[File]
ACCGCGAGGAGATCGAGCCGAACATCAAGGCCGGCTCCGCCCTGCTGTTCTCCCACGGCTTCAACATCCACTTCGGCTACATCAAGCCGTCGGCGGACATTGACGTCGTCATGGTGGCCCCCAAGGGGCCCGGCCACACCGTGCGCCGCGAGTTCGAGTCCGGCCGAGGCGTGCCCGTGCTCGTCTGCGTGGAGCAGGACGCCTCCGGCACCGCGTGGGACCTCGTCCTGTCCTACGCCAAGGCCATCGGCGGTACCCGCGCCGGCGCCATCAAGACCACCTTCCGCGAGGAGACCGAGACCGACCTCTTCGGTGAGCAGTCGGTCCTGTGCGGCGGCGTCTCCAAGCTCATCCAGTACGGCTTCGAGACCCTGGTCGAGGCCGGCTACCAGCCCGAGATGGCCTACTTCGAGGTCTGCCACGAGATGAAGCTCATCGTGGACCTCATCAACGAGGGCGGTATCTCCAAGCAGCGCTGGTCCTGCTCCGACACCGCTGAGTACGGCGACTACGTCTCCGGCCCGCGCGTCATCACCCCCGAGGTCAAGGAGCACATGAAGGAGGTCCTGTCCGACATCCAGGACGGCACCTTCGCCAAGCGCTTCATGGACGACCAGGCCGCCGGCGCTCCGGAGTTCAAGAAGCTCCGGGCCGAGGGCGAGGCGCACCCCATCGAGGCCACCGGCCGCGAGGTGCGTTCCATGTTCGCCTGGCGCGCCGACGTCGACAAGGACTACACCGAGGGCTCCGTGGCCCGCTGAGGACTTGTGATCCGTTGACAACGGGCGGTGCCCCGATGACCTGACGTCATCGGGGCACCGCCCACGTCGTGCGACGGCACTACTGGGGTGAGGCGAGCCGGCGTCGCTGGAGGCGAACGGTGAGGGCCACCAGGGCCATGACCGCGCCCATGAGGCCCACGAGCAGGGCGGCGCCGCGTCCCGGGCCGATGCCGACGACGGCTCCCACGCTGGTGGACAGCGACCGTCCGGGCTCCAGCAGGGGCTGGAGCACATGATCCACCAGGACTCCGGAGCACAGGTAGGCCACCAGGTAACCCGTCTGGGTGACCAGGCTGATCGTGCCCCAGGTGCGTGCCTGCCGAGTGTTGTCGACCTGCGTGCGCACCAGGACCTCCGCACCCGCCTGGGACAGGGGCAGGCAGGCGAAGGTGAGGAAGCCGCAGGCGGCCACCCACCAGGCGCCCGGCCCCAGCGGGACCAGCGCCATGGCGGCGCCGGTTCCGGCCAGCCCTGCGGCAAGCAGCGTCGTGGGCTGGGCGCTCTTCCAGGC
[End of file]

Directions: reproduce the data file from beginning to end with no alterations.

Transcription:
ACCGCGAGGAGATCGAGCCGAACATCAAGGCCGGCTCCGCCCTGCTGTTCTCCCACGGCTTCAACATCCACTTCGGCTACATCAAGCCGTCGGCGGACATTGACGTCGTCATGGTGGCCCCCAAGGGGCCCGGCCACACCGTGCGCCGCGAGTTCGAGTCCGGCCGAGGCGTGCCCGTGCTCGTCTGCGTGGAGCAGGACGCCTCCGGCACCGCGTGGGACCTCGTCCTGTCCTACGCCAAGGCCATCGGCGGTACCCGCGCCGGCGCCATCAAGACCACCTTCCGCGAGGAGACCGAGACCGACCTCTTCGGTGAGCAGTCGGTCCTGTGCGGCGGCGTCTCCAAGCTCATCCAGTACGGCTTCGAGACCCTGGTCGAGGCCGGCTACCAGCCCGAGATGGCCTACTTCGAGGTCTGCCACGAGATGAAGCTCATCGTGGACCTCATCAACGAGGGCGGTATCTCCAAGCAGCGCTGGTCCTGCTCCGACACCGCTGAGTACGGCGACTACGTCTCCGGCCCGCGCGTCATCACCCCCGAGGTCAAGGAGCACATGAAGGAGGTCCTGTCCGACATCCAGGACGGCACCTTCGCCAAGCGCTTCATGGACGACCAGGCCGCCGGCGCTCCGGAGTTCAAGAAGCTCCGGGCCGAGGGCGAGGCGCACCCCATCGAGGCCACCGGCCGCGAGGTGCGTTCCATGTTCGCCTGGCGCGCCGACGTCGACAAGGACTACACCGAGGGCTCCGTGGCCCGCTGAGGACTTGTGATCCGTTGACAACGGGCGGTGCCCCGATGACCTGACGTCATCGGGGCACCGCCCACGTCGTGCGACGGCACTACTGGGGTGAGGCGAGCCGGCGTCGCTGGAGGCGAACGGTGAGGGCCACCAGGGCCATGACCGCGCCCATGAGGCCCACGAGCAGGGCGGCGCCGCGTCCCGGGCCGATGCCGACGACGGCTCCCACGCTGGTGGACAGCGACCGTCCGGGCTCCAGCAGGGGCTGGAGCACATGATCCACCAGGACTCCGGAGCACAGGTAGGCCACCAGGTAACCCGTCTGGGTGACCAGGCTGATCGTGCCCCAGGTGCGTGCCTGCCGAGTGTTGTCGACCTGCGTGCGCACCAGGACCTCCGCACCCGCCTGGGACAGGGGCAGGCAGGCGAAGGTGAGGAAGCCGCAGGCGGCCACCCACCAGGCGCCCGGCCCCAGCGGGACCAGCGCCATGGCGGCGCCGGTTCCGGCCAGCCCTGCGGCAAGCAGCGTCGTGGGCTGGGCGCTCTTCCAGGC